Christine Deitz and Kristy Kidd, University of Arkansas at Little Rock
What could be better than innovative engineering challenges to engage young learners? Curriculum that combines those challenges with captivating children’s biographies of inventors whose lives illustrate creative problem-solving and critical thought in action! This session showcases three engaging engineering challenges paired with award-winning children’s biographies. Participants will experience effective approaches to teaching literacy such as point-of-view analysis, persuasive writing prompts, and portrait study in addition to delving into the use of the engineering design process to promote problem-solving and critical thinking while engaging talented learners. Participants will leave with curated links to downloadable curriculum materials and resources.
Mindfulness as a Pathway to Well-being for Gifted Students and their Teachers: Using Mindfulness to Cope with Stress and Anxiety
Dorothy Sisk, Lamar University
Mindfulness is both an ancient and contemporary practice that has support as an evidence-based practice that serves as a coping mechanism for reducing stress and anxiety. Incorporating mindfulness in the classroom has the added benefit of strengthening executive function, enhancing self-awareness and self-regulation, and promoting a sense of self-control and well-being for gifted students. Teachers who use mindfulness practices find that the daily stresses and challenges diminish as they use mindfulness practices to develop a caring and responsive classroom environment. This session will provide specific mindfulness practices combined with practical suggestions for home and school to develop inner awareness and to meet the affective needs of gifted students. This interactive presentation will give participants an opportunity to experience mindfulness practices, share resources, and discuss the results of a research study using mindfulness practices with gifted secondary students.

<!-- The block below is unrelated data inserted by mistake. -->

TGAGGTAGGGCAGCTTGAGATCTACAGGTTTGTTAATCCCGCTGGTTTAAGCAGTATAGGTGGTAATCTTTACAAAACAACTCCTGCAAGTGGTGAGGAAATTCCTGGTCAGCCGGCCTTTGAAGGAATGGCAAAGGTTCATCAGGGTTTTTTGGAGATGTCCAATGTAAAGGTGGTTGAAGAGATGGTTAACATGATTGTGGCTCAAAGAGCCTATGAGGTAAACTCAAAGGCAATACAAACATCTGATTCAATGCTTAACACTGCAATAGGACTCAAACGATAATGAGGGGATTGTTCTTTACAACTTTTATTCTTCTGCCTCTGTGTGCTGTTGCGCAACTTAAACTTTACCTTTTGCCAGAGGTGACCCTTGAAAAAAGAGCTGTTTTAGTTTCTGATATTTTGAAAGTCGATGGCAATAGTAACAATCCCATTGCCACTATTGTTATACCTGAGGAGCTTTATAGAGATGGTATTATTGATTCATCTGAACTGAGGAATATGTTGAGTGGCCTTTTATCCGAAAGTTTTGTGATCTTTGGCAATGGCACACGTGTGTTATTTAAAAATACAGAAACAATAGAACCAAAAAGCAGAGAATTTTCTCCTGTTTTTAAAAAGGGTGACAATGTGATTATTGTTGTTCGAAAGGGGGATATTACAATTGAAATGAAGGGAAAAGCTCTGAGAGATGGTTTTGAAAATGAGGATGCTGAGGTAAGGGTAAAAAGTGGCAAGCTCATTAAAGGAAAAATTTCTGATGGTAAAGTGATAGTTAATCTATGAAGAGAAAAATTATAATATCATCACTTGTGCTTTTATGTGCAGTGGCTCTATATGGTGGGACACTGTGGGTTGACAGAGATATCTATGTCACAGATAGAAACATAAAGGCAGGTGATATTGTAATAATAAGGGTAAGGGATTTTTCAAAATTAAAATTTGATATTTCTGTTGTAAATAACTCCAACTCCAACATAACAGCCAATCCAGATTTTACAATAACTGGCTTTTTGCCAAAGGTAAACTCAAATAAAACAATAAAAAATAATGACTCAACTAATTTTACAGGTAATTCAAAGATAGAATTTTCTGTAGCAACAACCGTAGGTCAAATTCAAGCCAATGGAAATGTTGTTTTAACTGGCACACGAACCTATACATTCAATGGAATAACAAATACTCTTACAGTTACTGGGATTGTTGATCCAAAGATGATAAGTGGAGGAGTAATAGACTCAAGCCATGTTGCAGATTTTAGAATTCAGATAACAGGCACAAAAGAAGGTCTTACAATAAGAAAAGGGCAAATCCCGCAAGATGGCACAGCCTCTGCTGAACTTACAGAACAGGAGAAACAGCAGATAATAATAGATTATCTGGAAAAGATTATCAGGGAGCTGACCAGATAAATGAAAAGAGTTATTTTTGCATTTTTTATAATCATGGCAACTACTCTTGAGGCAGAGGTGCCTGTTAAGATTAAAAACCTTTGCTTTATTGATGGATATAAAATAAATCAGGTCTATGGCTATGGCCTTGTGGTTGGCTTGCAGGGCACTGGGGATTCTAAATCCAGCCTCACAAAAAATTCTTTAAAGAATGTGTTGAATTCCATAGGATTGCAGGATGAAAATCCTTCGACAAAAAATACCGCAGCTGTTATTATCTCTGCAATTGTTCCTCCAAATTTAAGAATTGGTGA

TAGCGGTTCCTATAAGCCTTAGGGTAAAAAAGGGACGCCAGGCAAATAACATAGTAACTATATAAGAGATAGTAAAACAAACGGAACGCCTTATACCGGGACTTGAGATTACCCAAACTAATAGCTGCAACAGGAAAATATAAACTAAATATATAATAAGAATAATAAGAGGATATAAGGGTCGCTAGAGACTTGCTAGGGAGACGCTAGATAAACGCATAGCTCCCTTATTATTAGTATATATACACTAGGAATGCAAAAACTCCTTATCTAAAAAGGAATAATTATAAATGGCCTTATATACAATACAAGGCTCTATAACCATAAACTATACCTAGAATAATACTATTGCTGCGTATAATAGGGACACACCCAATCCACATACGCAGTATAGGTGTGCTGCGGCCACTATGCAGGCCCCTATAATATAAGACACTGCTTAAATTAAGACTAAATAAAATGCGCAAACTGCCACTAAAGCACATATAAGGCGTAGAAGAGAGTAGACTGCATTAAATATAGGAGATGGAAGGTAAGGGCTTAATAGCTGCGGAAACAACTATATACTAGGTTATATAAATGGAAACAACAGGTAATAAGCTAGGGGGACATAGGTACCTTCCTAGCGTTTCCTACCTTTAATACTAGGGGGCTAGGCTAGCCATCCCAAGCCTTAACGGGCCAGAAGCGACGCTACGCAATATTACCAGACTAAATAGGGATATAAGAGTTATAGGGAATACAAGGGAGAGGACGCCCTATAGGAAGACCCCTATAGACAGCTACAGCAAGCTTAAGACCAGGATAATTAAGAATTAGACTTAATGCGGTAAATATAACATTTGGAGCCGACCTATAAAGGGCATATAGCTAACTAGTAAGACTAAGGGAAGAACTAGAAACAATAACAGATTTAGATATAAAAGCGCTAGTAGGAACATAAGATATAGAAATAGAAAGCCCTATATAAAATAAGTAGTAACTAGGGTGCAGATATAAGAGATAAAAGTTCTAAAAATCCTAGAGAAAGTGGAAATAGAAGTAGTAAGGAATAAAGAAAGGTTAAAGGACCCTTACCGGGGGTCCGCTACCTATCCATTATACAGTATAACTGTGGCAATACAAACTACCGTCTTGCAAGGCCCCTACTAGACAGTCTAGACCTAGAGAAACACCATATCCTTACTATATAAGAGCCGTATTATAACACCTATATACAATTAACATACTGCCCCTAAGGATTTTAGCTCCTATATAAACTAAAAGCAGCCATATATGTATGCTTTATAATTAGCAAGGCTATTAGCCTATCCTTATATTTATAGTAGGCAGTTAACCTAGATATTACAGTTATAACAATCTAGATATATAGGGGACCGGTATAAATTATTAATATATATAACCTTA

Motivated to Teach Gifted Students for Talent development: Teacher Motivations, Perceptions, and Pedagogies in Focus
Leonie Kronborg, Monash University